My Turn: Biased Reporting by the Press

Magaziner cover with photos of film negatives and text reading "Short Takes: A Look at the South's Newest Books"

This article originally appeared in Southern Exposure Vol. 15 No. 1, "Short Takes." Find more from that issue here.

Conservatives commonly complain that the media is to “liberal” or “left wing.” But the press (including the print media, where I work) is mostly right wing, nowhere more plainly than in its pro-business, anti-union bias. 

Unions are routinely disparaged on newspaper editorial pages. Few papers, even those that fancy themselves “liberal,” consistently support unions or union positions. On news pages, unions rarely get coverage except during strikes, which are usually termed “labor disputes,” sometimes “bitter labor disputes.” Management makes “offers”; unions make “demands.” 

A newspaper may have management “declining” comment on a strike or con tract negotiations, but a union “refusing” comment. At the same time, a newspaper might describe labor leaders as “union bosses.” 

Even seemingly innocuous newspaper feature stories can reflect anti-union bias. “Human interest” or “personality profile” stories are usually about business owners or managers who tout “free enterprise,” meaning “union-free enterprise.” Almost without exception, they are depicted as pillars of the community. Many newspapers have business writers, but labor writers are rare indeed. When general assignment reporters, with little knowledge of how collective bargaining works, are assigned to a labor story, the results are invariably superficial or worse.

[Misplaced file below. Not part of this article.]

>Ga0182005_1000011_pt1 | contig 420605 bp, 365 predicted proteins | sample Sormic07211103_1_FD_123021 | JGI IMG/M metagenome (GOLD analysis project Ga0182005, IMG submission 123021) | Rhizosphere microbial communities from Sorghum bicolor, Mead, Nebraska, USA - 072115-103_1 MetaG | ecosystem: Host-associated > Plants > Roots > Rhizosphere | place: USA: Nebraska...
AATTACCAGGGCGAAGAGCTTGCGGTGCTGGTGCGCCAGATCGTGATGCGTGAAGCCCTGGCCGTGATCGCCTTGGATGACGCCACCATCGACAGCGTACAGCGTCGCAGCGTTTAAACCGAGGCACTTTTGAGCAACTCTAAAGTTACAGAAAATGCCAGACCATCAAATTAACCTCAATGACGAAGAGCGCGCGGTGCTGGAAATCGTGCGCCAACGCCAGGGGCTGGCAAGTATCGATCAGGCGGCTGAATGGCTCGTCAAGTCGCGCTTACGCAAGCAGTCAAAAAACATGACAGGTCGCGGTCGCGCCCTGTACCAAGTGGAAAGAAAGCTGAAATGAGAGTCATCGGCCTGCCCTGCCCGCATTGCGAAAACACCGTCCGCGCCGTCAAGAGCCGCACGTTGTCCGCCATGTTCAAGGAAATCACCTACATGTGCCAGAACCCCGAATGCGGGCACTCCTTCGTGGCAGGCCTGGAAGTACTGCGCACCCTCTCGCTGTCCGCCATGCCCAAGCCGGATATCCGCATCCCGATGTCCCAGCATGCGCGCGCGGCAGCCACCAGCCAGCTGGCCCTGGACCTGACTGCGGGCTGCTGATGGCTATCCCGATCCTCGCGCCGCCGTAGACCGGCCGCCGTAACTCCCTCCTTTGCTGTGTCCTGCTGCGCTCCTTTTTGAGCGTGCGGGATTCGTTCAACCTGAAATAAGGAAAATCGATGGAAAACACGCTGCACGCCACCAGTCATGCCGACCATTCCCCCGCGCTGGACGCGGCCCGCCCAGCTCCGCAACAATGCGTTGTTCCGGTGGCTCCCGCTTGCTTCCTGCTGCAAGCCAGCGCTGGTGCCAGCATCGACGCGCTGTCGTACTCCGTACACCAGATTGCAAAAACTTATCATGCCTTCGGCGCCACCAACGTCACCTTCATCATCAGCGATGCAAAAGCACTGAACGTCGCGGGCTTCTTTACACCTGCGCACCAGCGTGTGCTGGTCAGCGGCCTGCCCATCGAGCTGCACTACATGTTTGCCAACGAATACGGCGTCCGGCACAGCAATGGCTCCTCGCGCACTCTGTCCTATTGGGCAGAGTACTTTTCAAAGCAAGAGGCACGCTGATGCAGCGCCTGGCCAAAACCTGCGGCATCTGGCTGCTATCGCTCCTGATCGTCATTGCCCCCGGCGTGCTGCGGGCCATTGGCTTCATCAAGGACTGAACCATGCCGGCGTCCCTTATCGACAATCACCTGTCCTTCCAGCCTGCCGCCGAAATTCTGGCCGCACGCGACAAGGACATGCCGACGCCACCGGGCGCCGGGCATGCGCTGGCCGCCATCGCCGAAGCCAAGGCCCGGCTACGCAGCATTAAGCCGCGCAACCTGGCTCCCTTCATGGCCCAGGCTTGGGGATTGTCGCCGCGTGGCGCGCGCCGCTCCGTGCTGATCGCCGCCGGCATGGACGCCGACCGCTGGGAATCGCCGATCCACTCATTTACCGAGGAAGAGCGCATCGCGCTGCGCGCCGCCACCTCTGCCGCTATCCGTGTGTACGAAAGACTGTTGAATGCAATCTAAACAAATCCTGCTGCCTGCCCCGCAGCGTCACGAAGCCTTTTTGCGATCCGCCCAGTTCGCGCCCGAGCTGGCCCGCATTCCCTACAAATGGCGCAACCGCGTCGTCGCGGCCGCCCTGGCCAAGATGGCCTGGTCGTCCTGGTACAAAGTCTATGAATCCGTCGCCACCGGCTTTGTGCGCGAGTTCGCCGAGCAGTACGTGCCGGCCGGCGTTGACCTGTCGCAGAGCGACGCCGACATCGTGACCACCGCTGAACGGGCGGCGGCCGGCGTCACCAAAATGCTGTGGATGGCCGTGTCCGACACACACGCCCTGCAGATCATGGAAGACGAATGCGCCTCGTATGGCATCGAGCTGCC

Publishers routinely encourage — sometimes order — reporters not to write stories that might make unions look good. At a small Kentucky paper, a publisher was angered when one of his reporters covered an appearance by William Winpisinger, president of the International Association of Machinists and Aerospace Workers. The reporter was told not to show such initiative again. 

In another instance, there was the Northern company that broke a union, moved its factory to a small Southern town and hired non-union workers. A factory official told a local reporter that her newspaper’s publisher, an ardent Reaganite, promised that the unionbusting would not be mentioned in the story. The official explained to the reporter that her story was supposed to be “positive.” 

Most newspapers portray unions as selfish, special interest groups that unnecessarily burden society and the economy. Ignored is the fact that unions have been at the forefront of many important reform efforts, including the civil rights and women’s movements. Also ignored is the fact that many university studies, including recent ones at Harvard and North Carolina State, demonstrate that union workers are usually more productive than nonunion workers. But you wouldn’t know these facts from reading the “objective” press. 

In short, the pro-management bias of even the so-called liberal media means unions are scorned on editorial pages and get negative or shallow coverage on news and feature pages.